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Accused Fresno murderer testifies, claims self-defense

Accused murderer and top Fresno auto thief Tino Tufono is fighting back in court, claiming he killed in self-defense and under the influence of meth.
February 20, 2014 7:23:52 PM PST
Accused murderer and top Fresno auto thief Tino Tufono is fighting back in court, claiming he killed in self-defense and under the influence of meth.

Tufono was the city's #2 auto thief when he killed Jacob Ramirez in Dec. 2011.

Tufono says he shot Ramirez when the other man lunged at him with a pizza cutter, and he used a gun he'd taken from a woman who attacked him earlier that day. But that's not what he told the detectives who arrested him, and he admits his natural inclination, especially around police, is to lie.

Tufono's first lie to police was to deny being at the place where Ramirez was shot and killed. He now admits he was there and that he has a tendency to lie, and not only to police.

"Sir, I've lied to other people as it suited my needs, yes," he told prosecutor Ron Wells.

Tufono took the stand in his own defense Thursday and claimed self-defense, taking several moments to look directly at jurors while answering questions.

Other witnesses say Tufono flipped out because Ramirez wouldn't share his meth with him. But Tufono says that wasn't the case at all. He says everyone in the home was using his meth, and while they did, Ramirez warned the others to watch out because he was about to rob Tufono with another man's help.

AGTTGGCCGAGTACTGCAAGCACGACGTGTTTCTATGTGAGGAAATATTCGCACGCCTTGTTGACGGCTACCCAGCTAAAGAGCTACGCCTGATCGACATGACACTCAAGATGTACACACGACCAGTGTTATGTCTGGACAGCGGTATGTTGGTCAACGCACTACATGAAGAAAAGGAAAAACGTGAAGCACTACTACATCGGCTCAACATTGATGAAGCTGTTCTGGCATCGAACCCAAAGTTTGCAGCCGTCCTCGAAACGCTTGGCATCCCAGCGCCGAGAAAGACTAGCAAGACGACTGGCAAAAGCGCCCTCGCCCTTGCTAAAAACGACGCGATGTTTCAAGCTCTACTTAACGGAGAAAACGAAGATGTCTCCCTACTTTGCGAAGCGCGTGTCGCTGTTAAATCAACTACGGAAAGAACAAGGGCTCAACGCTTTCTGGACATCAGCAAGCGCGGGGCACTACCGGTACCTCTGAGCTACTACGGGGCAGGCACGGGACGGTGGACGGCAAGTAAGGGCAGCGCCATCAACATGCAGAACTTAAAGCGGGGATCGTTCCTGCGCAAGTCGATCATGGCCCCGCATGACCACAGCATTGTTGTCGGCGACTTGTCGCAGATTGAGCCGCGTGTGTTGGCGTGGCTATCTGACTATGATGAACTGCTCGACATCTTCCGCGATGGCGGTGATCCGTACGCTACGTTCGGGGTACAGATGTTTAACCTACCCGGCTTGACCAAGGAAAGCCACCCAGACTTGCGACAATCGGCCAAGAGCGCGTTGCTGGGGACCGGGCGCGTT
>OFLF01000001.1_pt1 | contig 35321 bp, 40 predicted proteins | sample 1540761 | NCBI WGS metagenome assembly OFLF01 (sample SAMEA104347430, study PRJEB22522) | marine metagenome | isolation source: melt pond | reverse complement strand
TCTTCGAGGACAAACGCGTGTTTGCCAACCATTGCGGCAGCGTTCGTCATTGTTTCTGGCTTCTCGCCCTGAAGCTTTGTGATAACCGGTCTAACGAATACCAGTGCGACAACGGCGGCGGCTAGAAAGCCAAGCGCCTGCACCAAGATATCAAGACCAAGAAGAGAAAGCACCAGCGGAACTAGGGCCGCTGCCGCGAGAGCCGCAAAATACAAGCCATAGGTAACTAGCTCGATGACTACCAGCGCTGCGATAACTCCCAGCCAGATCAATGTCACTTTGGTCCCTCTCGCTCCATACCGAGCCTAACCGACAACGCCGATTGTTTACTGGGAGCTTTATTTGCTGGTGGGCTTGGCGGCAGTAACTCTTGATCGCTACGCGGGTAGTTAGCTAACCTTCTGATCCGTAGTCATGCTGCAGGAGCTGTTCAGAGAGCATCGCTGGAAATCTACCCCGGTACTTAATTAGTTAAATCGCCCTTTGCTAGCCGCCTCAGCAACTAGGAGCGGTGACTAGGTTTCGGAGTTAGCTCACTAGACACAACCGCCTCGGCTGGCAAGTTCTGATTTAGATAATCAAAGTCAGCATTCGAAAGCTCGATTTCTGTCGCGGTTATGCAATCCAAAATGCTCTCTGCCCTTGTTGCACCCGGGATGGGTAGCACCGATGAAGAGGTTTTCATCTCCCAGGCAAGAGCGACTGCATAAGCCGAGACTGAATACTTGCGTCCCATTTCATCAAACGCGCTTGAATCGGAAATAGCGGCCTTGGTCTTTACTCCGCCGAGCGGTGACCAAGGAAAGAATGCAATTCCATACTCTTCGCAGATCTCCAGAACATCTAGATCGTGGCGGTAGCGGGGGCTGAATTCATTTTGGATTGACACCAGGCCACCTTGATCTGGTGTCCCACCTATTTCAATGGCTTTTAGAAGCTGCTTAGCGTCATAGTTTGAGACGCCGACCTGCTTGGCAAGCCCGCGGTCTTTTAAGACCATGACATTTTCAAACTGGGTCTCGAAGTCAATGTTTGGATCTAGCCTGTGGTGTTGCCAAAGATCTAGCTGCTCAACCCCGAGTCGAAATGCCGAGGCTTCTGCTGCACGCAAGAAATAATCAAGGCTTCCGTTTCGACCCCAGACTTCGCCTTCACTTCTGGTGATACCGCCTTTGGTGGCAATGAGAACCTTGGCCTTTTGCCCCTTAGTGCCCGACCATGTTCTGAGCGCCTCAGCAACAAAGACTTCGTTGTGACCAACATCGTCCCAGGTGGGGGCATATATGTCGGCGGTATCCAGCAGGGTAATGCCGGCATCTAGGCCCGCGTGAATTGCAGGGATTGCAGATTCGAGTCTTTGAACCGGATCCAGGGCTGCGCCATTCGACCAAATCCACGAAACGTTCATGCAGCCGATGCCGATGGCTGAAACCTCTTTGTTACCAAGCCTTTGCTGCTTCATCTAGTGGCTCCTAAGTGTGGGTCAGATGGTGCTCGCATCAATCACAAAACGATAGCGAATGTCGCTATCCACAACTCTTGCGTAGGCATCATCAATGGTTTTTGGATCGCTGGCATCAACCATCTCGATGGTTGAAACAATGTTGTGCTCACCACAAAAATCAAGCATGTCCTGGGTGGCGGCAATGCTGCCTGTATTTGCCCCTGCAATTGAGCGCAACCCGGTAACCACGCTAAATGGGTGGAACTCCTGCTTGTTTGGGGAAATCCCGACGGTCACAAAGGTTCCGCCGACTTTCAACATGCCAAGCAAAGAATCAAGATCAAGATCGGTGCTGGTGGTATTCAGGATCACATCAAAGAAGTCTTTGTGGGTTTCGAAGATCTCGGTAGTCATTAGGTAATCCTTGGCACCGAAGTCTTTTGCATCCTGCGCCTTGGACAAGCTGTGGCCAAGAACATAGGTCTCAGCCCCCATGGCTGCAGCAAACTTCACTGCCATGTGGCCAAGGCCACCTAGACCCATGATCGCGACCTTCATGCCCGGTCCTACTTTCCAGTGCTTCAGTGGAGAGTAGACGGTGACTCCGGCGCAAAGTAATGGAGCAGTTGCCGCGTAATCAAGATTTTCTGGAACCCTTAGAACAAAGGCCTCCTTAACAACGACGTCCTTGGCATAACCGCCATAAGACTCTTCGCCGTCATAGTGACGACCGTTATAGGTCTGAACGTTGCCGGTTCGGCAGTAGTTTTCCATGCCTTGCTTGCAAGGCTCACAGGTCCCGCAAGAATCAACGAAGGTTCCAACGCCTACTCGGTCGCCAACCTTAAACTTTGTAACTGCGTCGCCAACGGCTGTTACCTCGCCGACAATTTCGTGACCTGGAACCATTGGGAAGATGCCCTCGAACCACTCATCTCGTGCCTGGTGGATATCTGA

Tufono says he watched Ramirez in front of him and the other man behind him, and then Ramirez reached for a pizza cutter and came at him.

"The arm handling the knife (was) cocked back?" asked defense attorney Antonio Alvarez.

"Yeah, it was on his hand like a brass knuckles," Tufono said.

"Kind of a punching motion?" Alvarez asked.

"Yes," Tufono said.

"What did you do when you saw that?" asked Alvarez.

"I shot him," Tufono said.

Another witness says Tufono ordered everybody to the ground at that point and even asked them to cut up the body to hide the evidence. Tufono says that's not true. He says he was emotionally distraught and just wanted to leave.

"I went and grabbed a pair of shoes and I broke down," he said. "I put the gun down and I was just, I was almost in tears."

Those shoes belonged to Ramirez and investigators believe Tufono took them and taunted the victim as he left.

One item on which Tufono and other witnesses agree: They left the scene of the killing and Tufono sold the gun to get more drugs.

The trial is expected to wrap up early next week.


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